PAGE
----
He reviewed everybody's Motivators and just tried to adjust tasks and projects. They still had the same roles they were responsible for, but started to adjust or adapt to how he managed them, different projects and opportunities that he gave them based on their top Motivators. And so that's how that started to change. And then you can really use it for resolving conflict. We have a whole process around that. You have people share their viewpoint and then you begin to understand what each person wants from the other and discuss potential fixes or how you work together. It's very powerful. So a lot of great value for this on the team.

Suzie Price: [00:21:18]

And then the report has some pages in it that allow you to do your own reflection. We have the debrief video at to look at and we've got memory jogger card but also the actual assessment has some places where you can create an action plan and you can think through your report and digest it by going through each of the pages and it guides you through that. Lot of good information there that doesn't require outside facilitation. Now, I promised I'd show you how to use this for a lot of things. And we've hit a lot of the areas that I mentioned team building, conflict resolution, engagement. But now I want to talk about it for hiring. And one of the biggest mistakes that organizations and individuals make about hiring is they think, well I'll just find a person with a good attitude and I'll train them because you can train anybody to do any job.

Suzie Price: [00:22:09]

And so the funny picture, if you can see it right now, is a puppy. Big puppy sitting at the driving seat in the driver's seat with his hand on the steering wheel. You can't train him. He's a great guy, great puppy, but you can't train him to do that job. And it's the same thing. And the more I'm in this work and the more I understand the dynamics of people and what it takes to have engagement and you can measure job fit, you've got to find people who are a fit and they match it. And so we need to to make sure that the gas in tank that the what the job is going to reward matches what the candidate is most motivated by. And so there's processes that we do to help people figure out what the job rewards. Just knowing the Six Motivators, you'll start to understand, okay, yeah, this one's a high Theoretical and high Individualistic because they've got to become an expert and they got to stand in front of the group and present. So you'll start to understand it just organically by just knowing the Six Motivators are no longer hidden from you. But you need to make sure if you want the champion that you've hired to stay a champion, that their Motivators match what the job rewards.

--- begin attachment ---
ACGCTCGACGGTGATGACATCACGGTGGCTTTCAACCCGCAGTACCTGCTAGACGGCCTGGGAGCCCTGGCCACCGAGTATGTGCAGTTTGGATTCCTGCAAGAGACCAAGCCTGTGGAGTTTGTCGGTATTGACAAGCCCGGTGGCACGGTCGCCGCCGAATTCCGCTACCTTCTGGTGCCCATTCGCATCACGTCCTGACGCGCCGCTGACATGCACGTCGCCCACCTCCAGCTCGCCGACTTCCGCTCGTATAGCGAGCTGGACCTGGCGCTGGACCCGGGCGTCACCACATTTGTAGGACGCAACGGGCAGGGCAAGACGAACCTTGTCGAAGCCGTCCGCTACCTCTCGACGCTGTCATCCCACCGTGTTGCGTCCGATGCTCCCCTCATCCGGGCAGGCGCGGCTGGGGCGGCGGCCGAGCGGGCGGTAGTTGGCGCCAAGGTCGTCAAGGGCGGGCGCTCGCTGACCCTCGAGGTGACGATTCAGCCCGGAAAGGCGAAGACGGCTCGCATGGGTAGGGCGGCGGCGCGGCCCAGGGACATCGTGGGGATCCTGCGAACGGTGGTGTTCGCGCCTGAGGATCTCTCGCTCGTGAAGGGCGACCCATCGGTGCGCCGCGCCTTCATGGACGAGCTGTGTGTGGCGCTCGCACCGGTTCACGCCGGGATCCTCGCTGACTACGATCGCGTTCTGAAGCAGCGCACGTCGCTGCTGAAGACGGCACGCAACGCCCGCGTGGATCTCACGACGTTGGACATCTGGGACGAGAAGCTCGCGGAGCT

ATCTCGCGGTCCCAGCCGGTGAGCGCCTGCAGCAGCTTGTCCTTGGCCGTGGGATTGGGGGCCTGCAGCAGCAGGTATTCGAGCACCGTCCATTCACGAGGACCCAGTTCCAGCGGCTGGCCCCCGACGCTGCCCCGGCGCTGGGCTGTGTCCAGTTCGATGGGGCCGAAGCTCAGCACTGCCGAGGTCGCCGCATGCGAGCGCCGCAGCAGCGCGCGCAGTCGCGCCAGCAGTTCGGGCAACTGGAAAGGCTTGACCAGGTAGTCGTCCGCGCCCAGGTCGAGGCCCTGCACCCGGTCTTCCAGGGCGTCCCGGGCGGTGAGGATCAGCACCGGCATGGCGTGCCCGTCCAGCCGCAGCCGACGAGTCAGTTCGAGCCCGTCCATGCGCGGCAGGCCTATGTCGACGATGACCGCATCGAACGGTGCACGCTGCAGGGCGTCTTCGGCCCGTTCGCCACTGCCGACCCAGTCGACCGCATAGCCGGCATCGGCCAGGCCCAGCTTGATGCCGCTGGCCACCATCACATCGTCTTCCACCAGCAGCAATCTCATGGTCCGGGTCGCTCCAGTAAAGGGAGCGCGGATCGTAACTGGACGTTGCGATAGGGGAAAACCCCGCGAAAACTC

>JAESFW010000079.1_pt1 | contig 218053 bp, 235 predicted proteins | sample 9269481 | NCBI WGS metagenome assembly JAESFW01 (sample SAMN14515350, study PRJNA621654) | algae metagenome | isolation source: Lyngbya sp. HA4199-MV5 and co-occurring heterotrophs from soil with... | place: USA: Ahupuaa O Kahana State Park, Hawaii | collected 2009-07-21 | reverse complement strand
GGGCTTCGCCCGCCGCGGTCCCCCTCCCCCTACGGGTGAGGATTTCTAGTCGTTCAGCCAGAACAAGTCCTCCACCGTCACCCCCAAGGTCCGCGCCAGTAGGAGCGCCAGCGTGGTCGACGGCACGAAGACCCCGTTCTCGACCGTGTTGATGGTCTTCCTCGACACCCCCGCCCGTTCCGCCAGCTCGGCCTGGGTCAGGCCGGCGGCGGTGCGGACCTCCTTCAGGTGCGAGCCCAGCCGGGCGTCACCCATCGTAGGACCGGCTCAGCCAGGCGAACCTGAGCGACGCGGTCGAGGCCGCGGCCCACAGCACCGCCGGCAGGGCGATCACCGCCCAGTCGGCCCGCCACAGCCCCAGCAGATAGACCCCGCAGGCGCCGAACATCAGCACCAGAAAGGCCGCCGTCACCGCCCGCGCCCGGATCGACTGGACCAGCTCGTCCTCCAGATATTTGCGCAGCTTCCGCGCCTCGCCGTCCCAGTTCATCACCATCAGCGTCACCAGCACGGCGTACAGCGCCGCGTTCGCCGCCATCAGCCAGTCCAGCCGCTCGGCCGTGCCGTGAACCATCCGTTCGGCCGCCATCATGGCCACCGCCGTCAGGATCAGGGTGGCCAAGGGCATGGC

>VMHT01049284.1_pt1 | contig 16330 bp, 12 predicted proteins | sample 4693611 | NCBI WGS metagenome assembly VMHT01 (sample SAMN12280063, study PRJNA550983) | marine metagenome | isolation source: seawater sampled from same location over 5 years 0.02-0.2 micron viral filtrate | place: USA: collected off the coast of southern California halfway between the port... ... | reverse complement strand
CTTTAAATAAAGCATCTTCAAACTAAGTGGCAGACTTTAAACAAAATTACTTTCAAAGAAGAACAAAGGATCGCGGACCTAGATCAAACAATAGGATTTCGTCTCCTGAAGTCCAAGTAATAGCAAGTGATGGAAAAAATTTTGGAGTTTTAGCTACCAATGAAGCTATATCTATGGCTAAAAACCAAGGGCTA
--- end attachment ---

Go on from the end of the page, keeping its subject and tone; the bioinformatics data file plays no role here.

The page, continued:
Suzie Price: [00:23:14]

And so I want to tell you about one champion that we got to know about. Her name was Chris. She was the director of finance and she was in a big organization, is in a big organization, and she was thriving and doing a great, great job. And so she had an opportunity to go to the nonprofit arm of the business. They started a foundation of this big company and they needed somebody to do some of the finance and the big and the foundation to get it started. And so she's doing the role now, and she's really her her drivers are Theoretical, so she likes to learn and come up with new ideas, and in the fast growing organization, she was really using that in her director of finance position because she was looking for a new tools and and she's very, very practical. So return on investment type tools that would help the finance department because they were growing and adding new people. And so the foundation was brand new. And so she was thinking, I don't know why I'm not enjoying this. I'm still a champion, but I'm feeling like I'm in a strong race car with no gas. So she's feeling like she was just like, okay, I don't think I can last here. I don't want to stay here. I'm not enjoying this.

Suzie Price: [00:24:26]

It's the same company. I don't understand why it's different. So we went through the five areas of fit and we cover this more in other episodes. But we talked about how she drives, so her personality style and the and the behaviors that were needed on the job, well, they matched what the job needed. So that was similar. We're trying to pinpoint where is it, where is the mismatch? Because she couldn't define it. She just knew that she did not like this role as much as she liked it when she was in corporate.